1966 North American PhiliptCowponyJn^^^^^^

| for rent
FURNISHED APT. for rent, avail available
able available April- Ist. Can accomodate
3 or 4 students, $lO5 monthly, 219
NW 3rd Ave. Call 372-5746. (B (B---121-st-c).
--121-st-c). (B---121-st-c).
AIR CONDITIONED APTS. For
Summer. Suitable for 2 or 3, $l3O $l3O-for
-for $l3O-for A or B Term. Suitable
for 3 or 4, SIBO per Term. Call
376-8990, 8 a.m. 5p.m., or 7 p.m.
- 10 p.m. Also renting for fall.
(B-115-ts-c).
I 1.l 1.1 I ! N..1 I
MODERN ONE BEDROOM APT.,
2 or 3 people. 3 blocks from cam campus,
pus, campus, furnished, including washing
machine. A/C. Call 378-1530. (B (B---121-ts-c).
--121-ts-c). (B---121-ts-c).
APT. IN COLONIAL MANOR for
Spring Trimester for 2 people.
Call 378-3748. (B-123-3t-c).
ATTRACTIVE ROOM in modern
home. Ideal for student who needs
a quiet, pleasant place to study.
372-7883. (B-123-ts-c).
MODERN SPLIT LEVEL APT.
A/C, kitchen, washing machine,
furnished. Reduced summer
rates. 3 blocks from campus.
1824 NW 3rd Place. 376-2349.
(B-123-3t-c).
wanted
TWO FEMALE ROOMMATES to
share two bedroom apt. for Spring
Trimester. 4 blocks from campus,
A/C. $29 per month. Call 378-3132.
(C-124-st-p).

Thursday, March 3N, 1966, The Florida Alligator,

wanted
NEED 3 FEMALE ROOMMATES
to share high-rise apt. for summer
trimester. Special rate for sum summer.
mer. summer. Call 378-1406. (C-122-3t-c).
SUMMER EMPLOYMENT. Coun CounseUors
seUors CounseUors -- wranglers wanted for
large Eastern Boys'Ranch. Horse Horsemanship
manship Horsemanship required. Work with boys
age 8-16. For more information,
378-4840 during week. (C-117-
lOt-c).
NEED 3 ROOMMATES for Sum Summer.
mer. Summer. Private bedrooms. Trans Transportation
portation Transportation needed to quiet modern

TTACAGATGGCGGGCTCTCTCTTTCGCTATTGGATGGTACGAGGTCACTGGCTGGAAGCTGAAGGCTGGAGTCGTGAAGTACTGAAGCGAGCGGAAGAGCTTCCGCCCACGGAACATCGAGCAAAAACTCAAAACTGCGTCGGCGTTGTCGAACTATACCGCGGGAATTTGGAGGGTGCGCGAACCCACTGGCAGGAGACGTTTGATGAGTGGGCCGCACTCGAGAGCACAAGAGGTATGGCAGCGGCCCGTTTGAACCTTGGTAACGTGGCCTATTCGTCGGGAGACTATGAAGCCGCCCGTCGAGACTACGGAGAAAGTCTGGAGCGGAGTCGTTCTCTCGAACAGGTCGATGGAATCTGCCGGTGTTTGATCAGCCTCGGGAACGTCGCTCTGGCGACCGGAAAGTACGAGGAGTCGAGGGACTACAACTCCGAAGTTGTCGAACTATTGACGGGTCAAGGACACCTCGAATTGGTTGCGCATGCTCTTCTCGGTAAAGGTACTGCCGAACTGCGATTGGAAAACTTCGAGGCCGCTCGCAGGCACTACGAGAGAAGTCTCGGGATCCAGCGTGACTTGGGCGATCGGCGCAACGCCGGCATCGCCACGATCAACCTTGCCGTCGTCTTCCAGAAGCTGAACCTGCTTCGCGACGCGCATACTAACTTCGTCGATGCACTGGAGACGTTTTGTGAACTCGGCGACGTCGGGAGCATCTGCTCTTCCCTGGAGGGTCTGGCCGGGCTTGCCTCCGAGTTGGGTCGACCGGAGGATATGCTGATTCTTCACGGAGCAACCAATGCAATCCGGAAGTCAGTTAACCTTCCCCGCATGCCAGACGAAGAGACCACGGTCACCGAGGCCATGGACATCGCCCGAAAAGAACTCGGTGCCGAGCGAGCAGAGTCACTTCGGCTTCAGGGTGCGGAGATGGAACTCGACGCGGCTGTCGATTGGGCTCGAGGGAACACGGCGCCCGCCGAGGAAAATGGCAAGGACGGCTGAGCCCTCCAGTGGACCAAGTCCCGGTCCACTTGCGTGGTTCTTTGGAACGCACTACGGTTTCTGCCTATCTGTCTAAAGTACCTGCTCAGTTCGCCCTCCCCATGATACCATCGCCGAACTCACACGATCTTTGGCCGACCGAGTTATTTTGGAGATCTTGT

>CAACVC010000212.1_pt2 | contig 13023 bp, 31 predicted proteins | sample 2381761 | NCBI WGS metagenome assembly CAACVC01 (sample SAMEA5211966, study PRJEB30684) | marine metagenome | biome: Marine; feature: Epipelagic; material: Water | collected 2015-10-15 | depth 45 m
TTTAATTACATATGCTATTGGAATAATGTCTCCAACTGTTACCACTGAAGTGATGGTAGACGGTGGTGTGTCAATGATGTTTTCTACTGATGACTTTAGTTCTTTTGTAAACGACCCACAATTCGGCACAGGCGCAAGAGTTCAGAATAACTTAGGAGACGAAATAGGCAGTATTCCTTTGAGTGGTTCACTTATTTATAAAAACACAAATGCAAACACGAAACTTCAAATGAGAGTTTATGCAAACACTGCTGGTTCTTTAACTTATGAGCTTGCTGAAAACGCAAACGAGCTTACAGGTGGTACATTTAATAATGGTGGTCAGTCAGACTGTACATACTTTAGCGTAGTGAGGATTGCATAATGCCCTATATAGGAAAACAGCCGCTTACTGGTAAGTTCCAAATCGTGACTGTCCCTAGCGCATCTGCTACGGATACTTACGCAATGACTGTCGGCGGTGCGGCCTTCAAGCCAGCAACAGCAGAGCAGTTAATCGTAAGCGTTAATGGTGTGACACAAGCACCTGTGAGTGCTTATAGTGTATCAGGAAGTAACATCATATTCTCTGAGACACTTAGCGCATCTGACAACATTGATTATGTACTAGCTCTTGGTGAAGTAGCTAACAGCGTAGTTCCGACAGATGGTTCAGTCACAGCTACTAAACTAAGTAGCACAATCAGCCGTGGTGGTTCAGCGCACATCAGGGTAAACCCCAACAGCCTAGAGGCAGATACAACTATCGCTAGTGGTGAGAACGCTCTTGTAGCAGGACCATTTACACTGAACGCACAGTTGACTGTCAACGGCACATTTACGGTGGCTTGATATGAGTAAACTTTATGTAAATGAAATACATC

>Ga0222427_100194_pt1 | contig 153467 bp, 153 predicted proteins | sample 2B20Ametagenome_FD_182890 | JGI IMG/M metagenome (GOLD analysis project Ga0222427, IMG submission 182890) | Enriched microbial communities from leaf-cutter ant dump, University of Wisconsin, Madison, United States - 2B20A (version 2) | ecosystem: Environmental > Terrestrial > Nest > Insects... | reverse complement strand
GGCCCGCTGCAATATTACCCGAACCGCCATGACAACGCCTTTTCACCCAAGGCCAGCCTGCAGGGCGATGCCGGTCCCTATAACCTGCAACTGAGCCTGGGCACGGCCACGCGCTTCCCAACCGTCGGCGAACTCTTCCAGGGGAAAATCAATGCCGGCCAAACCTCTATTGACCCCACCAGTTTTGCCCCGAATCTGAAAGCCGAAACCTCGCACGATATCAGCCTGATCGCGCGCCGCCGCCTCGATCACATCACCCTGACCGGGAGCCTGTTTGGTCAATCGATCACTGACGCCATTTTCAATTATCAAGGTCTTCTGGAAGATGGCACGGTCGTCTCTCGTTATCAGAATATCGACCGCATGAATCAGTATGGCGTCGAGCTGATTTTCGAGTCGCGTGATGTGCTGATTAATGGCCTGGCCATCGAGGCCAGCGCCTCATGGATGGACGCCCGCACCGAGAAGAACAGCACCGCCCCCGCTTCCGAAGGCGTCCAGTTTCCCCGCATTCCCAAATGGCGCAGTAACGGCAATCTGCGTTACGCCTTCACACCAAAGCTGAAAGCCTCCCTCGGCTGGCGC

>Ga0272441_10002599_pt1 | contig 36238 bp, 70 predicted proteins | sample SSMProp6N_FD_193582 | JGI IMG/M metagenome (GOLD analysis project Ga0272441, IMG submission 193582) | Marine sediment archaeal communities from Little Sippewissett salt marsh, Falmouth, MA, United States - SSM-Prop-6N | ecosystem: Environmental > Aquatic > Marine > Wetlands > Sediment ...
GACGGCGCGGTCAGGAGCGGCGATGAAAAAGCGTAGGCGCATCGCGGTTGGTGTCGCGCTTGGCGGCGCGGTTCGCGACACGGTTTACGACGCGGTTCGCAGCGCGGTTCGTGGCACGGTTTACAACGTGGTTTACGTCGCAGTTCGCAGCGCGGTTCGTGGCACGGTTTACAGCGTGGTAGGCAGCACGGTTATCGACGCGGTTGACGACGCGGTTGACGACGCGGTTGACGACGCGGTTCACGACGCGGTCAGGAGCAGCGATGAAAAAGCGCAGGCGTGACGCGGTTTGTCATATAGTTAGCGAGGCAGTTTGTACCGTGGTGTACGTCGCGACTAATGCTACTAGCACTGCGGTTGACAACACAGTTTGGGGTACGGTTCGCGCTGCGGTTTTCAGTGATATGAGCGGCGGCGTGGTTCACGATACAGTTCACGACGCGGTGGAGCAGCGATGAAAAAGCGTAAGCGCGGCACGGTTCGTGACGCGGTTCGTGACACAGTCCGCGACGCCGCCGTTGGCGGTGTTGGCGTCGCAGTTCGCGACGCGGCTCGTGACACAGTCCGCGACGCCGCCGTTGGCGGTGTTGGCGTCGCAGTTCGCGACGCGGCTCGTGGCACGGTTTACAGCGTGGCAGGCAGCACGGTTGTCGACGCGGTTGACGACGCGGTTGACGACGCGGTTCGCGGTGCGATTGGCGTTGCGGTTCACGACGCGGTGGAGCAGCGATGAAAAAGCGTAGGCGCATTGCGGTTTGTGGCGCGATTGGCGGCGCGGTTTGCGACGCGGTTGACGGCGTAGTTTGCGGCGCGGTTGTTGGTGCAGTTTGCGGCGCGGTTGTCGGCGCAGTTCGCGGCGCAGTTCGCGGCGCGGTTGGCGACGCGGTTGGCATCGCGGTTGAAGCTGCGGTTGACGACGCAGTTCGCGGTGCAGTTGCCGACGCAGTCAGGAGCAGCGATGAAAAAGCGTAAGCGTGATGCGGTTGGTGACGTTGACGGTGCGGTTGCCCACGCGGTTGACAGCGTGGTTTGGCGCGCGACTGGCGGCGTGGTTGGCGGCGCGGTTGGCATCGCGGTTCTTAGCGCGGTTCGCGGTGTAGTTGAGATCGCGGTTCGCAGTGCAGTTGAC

neighborhood. Large yard. Call
378-3337' anytime. S2O/mo. (C (C---1
--1- (C---1 3t-c).
NEED MALE ROOMMATE to
share modern A/C apt. with three
others for Spring Tri. $125 for
Tri. Call 378-3240.(C-123-st-c).
FEMALE ROOMMATES for A&B
or just B Term to share new
modern A/C 2 bedroom apt. in
Village Park. Ph. Arlene at 378-
3003. (C-123-3t-c).
EXCEPTIONAL 2 female
roommates to share 3 bedroom
house with one graduate student.
Sun deck, carpeted, washing
machine, fireplace. Near cam campus.
pus. campus. $37 per month. 378-2152
mornings. (C-123-3t-c).
WANTED: Two riders to Washing Washington,
ton, Washington, D.C. Leaving April 17th, re returning
turning returning on April 24th. $17.50 each
way. 1965 Mercury. Call 372-3974.
(C-121-st-nc).

Page 7

| wanted [
NEED ONE FEMALE ROOMMATE
to share large furnished apt. for
summer tri. One block behind Nor Norman
man Norman Hall. Ph. 378-4589. $45 month.
(C-124-3t-c).
WANTED ONE FEMALE ROOM ROOMMATE
MATE ROOMMATE to share split level apt.,
1824 NW 3rd Place. $35 monthly.
April Ist Aug. Air conditioned.
378-1278; 378-2068. (C-124-3t-c).
LIFE GUARDS WANTED, 3 or 4
to work in Atlanta, Ga. Start April
30th, WSI preferred. 378-4423. (C (C---124-2t-c).
--124-2t-c). (C---124-2t-c).
FEMALE WANTED to share home.
Must have own transportation. S4O
a month. Call 372-7186. (C-124-
Bt-c).
FEMALE ROOMMATE for A Term
to share 2 bedroom apt. at Village
Park with balcony overlooking
pool. $53 a month. Call 378-3752.
(C-124-2t-c).
RIDER WANTED to and from At Atlanta.
lanta. Atlanta. Leave Friday, return Sun Sunday.
day. Sunday. Share expenses. Ph. 378- 3213.
(C-124-2t-c).
WANTED: CYCLE HELMET
WITH FACE SHIELD. Tel: 376-
3569. (C-123-3t-p).
WANTED an individual 21 or older
who needs a FREE RIDE to Chica Chicago.
go. Chicago. Leave April 20-22. Call 372-
9464, Rm.1046.(C-124-3t-c).
help wanted
AIRLINE STEWARDESS for Pan
American World Airways. Campus
interviews Tuesday, April sth.
Contact Placement Office, Bldg. H.
Ext. 2351, for appointment. (E (E---125-3t-c).
--125-3t-c). (E---125-3t-c).
MAN AND WIFE student to oper operate
ate operate popular motel for the month of
May 1966. Motel experience neces necessary.
sary. necessary. Call 376-4667 for interview.
(E-125-ts-c).
MALE HELP WANTED. Beef boner